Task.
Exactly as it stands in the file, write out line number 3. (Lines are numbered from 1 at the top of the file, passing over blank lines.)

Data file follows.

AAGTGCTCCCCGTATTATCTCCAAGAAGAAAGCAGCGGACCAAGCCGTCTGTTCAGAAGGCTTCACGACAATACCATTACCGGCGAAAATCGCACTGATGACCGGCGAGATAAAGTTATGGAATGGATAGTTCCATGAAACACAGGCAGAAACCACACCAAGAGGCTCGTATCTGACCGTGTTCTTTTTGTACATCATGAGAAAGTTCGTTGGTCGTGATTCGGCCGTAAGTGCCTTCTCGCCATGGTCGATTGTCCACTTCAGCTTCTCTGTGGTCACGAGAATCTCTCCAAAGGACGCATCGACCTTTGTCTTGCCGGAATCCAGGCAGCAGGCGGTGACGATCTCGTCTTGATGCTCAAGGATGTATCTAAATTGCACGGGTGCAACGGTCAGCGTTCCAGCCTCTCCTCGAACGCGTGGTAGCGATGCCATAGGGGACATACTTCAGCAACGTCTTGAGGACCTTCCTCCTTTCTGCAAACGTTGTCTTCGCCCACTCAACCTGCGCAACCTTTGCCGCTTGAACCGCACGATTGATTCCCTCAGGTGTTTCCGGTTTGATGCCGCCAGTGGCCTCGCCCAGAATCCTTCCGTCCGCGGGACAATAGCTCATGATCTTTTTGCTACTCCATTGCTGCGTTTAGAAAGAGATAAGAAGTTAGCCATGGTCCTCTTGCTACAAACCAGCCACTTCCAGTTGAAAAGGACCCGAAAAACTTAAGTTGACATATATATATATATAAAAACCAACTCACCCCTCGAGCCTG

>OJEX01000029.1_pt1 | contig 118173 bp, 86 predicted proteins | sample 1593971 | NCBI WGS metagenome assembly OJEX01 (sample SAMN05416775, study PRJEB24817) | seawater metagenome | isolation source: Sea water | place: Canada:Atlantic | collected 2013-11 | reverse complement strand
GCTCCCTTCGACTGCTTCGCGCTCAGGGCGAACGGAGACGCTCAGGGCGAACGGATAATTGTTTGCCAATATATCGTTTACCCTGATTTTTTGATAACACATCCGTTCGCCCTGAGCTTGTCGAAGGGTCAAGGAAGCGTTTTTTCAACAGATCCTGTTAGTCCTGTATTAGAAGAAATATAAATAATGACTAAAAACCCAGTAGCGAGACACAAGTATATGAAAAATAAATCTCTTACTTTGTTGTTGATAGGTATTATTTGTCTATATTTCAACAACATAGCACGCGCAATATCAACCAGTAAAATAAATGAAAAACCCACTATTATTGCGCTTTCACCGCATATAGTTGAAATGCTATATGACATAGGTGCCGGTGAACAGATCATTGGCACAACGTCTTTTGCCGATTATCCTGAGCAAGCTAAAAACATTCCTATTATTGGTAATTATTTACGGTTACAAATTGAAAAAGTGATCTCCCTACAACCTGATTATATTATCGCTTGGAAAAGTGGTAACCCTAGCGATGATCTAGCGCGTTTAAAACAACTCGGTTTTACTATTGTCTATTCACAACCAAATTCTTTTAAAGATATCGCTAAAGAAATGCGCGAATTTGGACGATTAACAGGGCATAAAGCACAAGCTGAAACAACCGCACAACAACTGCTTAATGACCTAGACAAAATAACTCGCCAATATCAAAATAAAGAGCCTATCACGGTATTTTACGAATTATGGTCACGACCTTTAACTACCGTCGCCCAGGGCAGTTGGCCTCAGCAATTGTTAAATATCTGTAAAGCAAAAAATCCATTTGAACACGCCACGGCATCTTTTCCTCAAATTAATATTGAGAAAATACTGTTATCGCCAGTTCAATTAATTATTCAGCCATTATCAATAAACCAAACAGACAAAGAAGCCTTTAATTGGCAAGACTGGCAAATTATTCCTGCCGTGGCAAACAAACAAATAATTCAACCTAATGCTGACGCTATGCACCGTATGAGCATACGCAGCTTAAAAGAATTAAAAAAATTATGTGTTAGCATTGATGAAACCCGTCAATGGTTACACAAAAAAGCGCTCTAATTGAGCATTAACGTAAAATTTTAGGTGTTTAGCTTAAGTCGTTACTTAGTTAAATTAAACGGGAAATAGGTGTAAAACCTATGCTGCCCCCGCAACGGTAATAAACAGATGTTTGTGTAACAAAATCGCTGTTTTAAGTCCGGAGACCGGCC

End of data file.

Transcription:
GCTCCCTTCGACTGCTTCGCGCTCAGGGCGAACGGAGACGCTCAGGGCGAACGGATAATTGTTTGCCAATATATCGTTTACCCTGATTTTTTGATAACACATCCGTTCGCCCTGAGCTTGTCGAAGGGTCAAGGAAGCGTTTTTTCAACAGATCCTGTTAGTCCTGTATTAGAAGAAATATAAATAATGACTAAAAACCCAGTAGCGAGACACAAGTATATGAAAAATAAATCTCTTACTTTGTTGTTGATAGGTATTATTTGTCTATATTTCAACAACATAGCACGCGCAATATCAACCAGTAAAATAAATGAAAAACCCACTATTATTGCGCTTTCACCGCATATAGTTGAAATGCTATATGACATAGGTGCCGGTGAACAGATCATTGGCACAACGTCTTTTGCCGATTATCCTGAGCAAGCTAAAAACATTCCTATTATTGGTAATTATTTACGGTTACAAATTGAAAAAGTGATCTCCCTACAACCTGATTATATTATCGCTTGGAAAAGTGGTAACCCTAGCGATGATCTAGCGCGTTTAAAACAACTCGGTTTTACTATTGTCTATTCACAACCAAATTCTTTTAAAGATATCGCTAAAGAAATGCGCGAATTTGGACGATTAACAGGGCATAAAGCACAAGCTGAAACAACCGCACAACAACTGCTTAATGACCTAGACAAAATAACTCGCCAATATCAAAATAAAGAGCCTATCACGGTATTTTACGAATTATGGTCACGACCTTTAACTACCGTCGCCCAGGGCAGTTGGCCTCAGCAATTGTTAAATATCTGTAAAGCAAAAAATCCATTTGAACACGCCACGGCATCTTTTCCTCAAATTAATATTGAGAAAATACTGTTATCGCCAGTTCAATTAATTATTCAGCCATTATCAATAAACCAAACAGACAAAGAAGCCTTTAATTGGCAAGACTGGCAAATTATTCCTGCCGTGGCAAACAAACAAATAATTCAACCTAATGCTGACGCTATGCACCGTATGAGCATACGCAGCTTAAAAGAATTAAAAAAATTATGTGTTAGCATTGATGAAACCCGTCAATGGTTACACAAAAAAGCGCTCTAATTGAGCATTAACGTAAAATTTTAGGTGTTTAGCTTAAGTCGTTACTTAGTTAAATTAAACGGGAAATAGGTGTAAAACCTATGCTGCCCCCGCAACGGTAATAAACAGATGTTTGTGTAACAAAATCGCTGTTTTAAGTCCGGAGACCGGCC